“Original.” Companies that insist on using this shiftingly defined and inevitably misleading and false touchstone of an advertising label hoist with their own rhetorical petard. I only had to raise my gaze three monitor inches from Watkins’s essay to the photos that stretched across the banner to confirm that what Atlanta Shakespeare considers “Original” is not what other Original Practice companies consider, or what early modern companies practiced as “Original.” I’ll address but one aspect of original stagecraft here, among many possible contenders in this theatrical house of cards. Are there women performing in Atlanta Shakespeare shows? Absolutely. Watkins’s response to my post-show inquiries on the matter? “Good question . . . we do some cross-gender stuff. But the truth of the matter is that the women are better actors and I can’t afford not to use them.” Fair enough. Toss that on to the “Original Practice Except For The Things We Find Odd, Inconvenient, No Longer Acceptable, or Generally Not What We Feel Like Doing At This Particular Time” heap. Now that would be a registered trademark to marvel at.
Indeed, Atlanta Shakespeare’s OPP trademark stands as a remarkable theatrical paratext with which to engage, in that it actually commodifies a language of authenticity. Moreover, it does so within a larger context of competing economic imperatives: Watkins “can’t afford”—artistically, financially, perhaps even ethically—not to use actresses, and in practice chooses to hire a lighting designer for costly instruments that are far removed from the “universal lighting” allegiances of other Original Practice companies. Yet it’s the very commodification of “Original Practice,” designed as a selling point, that exposes the product’s defects. As an informed consumer—informed, not too ironically, by the very forces of scholarship that the company dismisses in other paratexts—I know that it can’t be “Original Practice” at Atlanta Shakespeare (or anywhere else that makes similar claims). Richard Burbage did not first play Henry V while completing his MFA or working towards his Equity card with hosts of scholars telling him “what it was really like”; no one sitting in the Tavern the evening I saw 3 Henry 6 is likely to have believed in the divine right of kings; nor could Shakespeare’s audiences have parked across the street [End Page 513] in an approximate equivalent of the Emory University Hospital Midtown Parking Deck.
Original Practice Exercise Two: The Lobby
A veritable assault of paratexual material began as I descended into Atlanta Shakespeare’s lobby. It’s not unusual for a company to provide some background information for audiences, especially when the production is a history play and that play is being presented as part of a trilogy. It is not necessarily problematic that Atlanta Shakespeare has an impressive amount of literature for their cycle, and I appreciated the few pop-culture references that would have likely helped younger audiences (the white or the red rose, for example, might be thought of as “an Elizabethan-era gang symbol”). Flipping through some of this literature, I read that “‘Primogeniture’ is a fancy term to describe the system of inheritance in Elizabethan England.” Immediately self-conscious about my apparently fancy vocabulary, I wondered if it would be churlish to note that primogeniture was hardly limited to Elizabethan England, just as the roses in question weren’t really Elizabethan gangwear either, picked and employed as they were a few years before Bess showed up. Determined not to churl, I thumbed through my program, The First Folio (of course it was), as my companion visited Ye Olde Laydies Roome. Therein, I found director Drew Reeves’s thoughts on his production of Antony and Cleopatra: “I can’t take what I judge to be the easy road by imposing a contemporary concept, such as making the Egyptians drugged out hippies….Although I will use a lighting cue or two (I personally think William would have approved of that).” The presumptuous fallacies here are obvious, but there was something deeper lurking in what had by now become a paratextual quagmire of conflicting arguments. Watkins admits in one paratext that it was “economic necessity that drove” him to “Original Practice,” saving money by foregoing “conceptual framework or lavish sets and costumes”; but wouldn’t the dreaded “contemporary concept,” invoked by Reeves in another paratext, actually represent the harder—at least financially—path to take? A few program pages later I find Watkins’s own notes for the three Henries, in which he flatly states, “The heart of the matter is that we [Atlanta Shakespeare] live and breathe the Elizabethan rhetoric, cosmology, and world view—footnotes and all—so you don’t have to. And to be truthful, we have a depth of experience at the senior company level that is almost unparalleled in the American theatre.” But if Atlanta Shakespeare were really inhaling, wouldn’t the company recognize that modern costumes and anachronistic props and references were perfectly [End Page 514] at home on the Elizabethan stage and that “Original Practice” would be more truly realized by an Antony or Henry costumed by Armani with a Duran Duran soundtrack?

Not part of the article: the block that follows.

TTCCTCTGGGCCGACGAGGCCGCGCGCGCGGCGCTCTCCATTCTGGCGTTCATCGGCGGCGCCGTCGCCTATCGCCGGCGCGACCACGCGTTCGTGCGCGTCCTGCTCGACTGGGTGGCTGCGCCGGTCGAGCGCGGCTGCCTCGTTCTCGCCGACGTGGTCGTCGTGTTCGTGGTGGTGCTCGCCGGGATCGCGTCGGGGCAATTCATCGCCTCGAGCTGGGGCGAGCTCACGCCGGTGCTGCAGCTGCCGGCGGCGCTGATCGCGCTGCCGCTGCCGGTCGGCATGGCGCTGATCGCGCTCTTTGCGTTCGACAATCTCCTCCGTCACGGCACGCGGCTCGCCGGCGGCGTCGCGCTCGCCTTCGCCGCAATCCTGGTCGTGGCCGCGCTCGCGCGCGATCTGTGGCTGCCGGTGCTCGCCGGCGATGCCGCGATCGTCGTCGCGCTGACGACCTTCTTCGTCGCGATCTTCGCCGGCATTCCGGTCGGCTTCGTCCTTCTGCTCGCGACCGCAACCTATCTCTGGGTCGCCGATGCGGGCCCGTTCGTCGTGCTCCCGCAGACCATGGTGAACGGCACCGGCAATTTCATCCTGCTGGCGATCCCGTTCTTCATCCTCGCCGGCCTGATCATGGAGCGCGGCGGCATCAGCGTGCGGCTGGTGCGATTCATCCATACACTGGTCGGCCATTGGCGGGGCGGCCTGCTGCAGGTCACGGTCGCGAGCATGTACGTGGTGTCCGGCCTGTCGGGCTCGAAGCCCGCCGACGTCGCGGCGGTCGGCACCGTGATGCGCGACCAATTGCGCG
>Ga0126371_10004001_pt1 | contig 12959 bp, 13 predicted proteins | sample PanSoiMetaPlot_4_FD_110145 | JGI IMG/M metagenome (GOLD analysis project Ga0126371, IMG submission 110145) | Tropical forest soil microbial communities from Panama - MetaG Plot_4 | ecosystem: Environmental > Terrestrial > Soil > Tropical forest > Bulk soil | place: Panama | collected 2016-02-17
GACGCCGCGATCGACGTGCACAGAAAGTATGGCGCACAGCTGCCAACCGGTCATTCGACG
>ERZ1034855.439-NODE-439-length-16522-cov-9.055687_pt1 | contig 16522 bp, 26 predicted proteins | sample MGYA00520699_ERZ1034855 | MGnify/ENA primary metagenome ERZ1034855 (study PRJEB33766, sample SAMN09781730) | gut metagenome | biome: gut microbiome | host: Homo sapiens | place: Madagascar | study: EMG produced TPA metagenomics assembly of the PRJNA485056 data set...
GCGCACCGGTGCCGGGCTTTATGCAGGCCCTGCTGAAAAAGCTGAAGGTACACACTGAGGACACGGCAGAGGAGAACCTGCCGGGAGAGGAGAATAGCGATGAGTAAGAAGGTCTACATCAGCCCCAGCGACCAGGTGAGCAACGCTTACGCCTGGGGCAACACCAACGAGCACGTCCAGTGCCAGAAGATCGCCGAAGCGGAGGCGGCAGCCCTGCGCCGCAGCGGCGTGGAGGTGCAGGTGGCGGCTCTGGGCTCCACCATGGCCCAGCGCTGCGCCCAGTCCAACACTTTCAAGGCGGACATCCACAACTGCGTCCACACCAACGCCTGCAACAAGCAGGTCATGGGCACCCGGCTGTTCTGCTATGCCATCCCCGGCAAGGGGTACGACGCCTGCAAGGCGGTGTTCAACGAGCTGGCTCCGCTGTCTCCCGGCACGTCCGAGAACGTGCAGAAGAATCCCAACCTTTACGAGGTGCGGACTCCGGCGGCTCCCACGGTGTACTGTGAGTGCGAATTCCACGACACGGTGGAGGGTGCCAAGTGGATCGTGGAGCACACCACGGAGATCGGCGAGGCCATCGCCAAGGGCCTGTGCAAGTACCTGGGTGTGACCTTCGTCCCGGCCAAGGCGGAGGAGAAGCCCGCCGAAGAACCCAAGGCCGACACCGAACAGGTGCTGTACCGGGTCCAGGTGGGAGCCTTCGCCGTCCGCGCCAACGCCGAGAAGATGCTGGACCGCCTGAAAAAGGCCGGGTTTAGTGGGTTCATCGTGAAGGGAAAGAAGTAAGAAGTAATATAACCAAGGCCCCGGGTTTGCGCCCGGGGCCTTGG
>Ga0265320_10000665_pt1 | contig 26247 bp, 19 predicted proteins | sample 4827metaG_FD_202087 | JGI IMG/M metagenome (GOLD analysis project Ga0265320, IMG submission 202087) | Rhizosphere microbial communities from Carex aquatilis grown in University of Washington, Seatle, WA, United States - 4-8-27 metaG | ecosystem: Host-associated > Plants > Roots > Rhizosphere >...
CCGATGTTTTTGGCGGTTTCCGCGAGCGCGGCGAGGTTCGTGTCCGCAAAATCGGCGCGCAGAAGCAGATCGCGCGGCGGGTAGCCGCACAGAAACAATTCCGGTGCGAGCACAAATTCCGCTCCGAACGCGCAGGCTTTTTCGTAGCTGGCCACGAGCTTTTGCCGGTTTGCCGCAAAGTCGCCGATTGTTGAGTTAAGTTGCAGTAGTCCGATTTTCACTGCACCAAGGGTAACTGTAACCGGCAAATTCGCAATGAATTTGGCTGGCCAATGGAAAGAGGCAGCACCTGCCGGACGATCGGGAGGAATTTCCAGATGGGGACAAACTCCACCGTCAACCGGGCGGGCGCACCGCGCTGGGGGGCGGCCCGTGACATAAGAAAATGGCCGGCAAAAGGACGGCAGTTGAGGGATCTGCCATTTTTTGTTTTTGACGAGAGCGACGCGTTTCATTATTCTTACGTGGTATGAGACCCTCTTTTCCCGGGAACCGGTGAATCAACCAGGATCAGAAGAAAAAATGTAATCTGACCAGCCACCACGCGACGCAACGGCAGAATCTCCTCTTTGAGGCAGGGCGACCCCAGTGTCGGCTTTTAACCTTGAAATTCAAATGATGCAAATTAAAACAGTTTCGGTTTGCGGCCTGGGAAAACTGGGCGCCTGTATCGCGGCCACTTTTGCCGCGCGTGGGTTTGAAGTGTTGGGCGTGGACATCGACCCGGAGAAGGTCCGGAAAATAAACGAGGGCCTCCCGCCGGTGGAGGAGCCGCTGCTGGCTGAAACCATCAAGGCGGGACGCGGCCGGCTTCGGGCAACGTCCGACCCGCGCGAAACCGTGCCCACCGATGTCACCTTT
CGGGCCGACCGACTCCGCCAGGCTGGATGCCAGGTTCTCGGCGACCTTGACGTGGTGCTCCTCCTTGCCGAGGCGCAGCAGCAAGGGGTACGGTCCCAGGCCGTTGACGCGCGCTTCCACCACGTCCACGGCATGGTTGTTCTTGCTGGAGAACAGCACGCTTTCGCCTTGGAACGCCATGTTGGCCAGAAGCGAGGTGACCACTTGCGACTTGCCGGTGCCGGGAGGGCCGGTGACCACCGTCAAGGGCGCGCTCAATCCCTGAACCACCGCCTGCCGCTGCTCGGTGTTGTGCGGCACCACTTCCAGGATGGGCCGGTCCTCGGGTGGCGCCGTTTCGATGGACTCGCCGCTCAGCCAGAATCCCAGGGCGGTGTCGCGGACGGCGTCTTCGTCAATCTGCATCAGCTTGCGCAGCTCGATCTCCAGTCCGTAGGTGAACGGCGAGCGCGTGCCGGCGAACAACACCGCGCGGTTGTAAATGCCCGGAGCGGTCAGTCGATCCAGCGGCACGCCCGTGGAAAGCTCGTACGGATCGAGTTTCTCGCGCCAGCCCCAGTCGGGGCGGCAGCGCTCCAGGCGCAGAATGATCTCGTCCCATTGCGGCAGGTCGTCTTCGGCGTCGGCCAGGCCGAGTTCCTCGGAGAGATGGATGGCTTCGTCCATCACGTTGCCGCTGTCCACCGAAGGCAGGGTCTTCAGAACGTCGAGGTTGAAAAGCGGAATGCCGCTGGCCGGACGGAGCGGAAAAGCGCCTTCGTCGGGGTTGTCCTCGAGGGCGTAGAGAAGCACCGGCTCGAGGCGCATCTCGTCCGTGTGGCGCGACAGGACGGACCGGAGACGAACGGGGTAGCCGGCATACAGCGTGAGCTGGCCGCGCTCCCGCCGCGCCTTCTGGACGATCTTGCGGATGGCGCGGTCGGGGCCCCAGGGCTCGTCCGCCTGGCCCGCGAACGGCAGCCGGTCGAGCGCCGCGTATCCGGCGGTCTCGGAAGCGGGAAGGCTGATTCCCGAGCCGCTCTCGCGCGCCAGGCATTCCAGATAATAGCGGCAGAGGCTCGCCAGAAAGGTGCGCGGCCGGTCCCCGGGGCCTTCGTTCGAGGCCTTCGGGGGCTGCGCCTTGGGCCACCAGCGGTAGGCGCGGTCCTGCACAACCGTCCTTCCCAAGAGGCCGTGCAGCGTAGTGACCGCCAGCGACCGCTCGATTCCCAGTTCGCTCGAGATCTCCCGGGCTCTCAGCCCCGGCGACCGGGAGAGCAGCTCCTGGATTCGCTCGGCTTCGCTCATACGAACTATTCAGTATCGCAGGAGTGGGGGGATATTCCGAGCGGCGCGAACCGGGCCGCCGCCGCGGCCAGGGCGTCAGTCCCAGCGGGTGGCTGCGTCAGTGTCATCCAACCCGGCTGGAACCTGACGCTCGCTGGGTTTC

Original Practice Exercise Three: The Production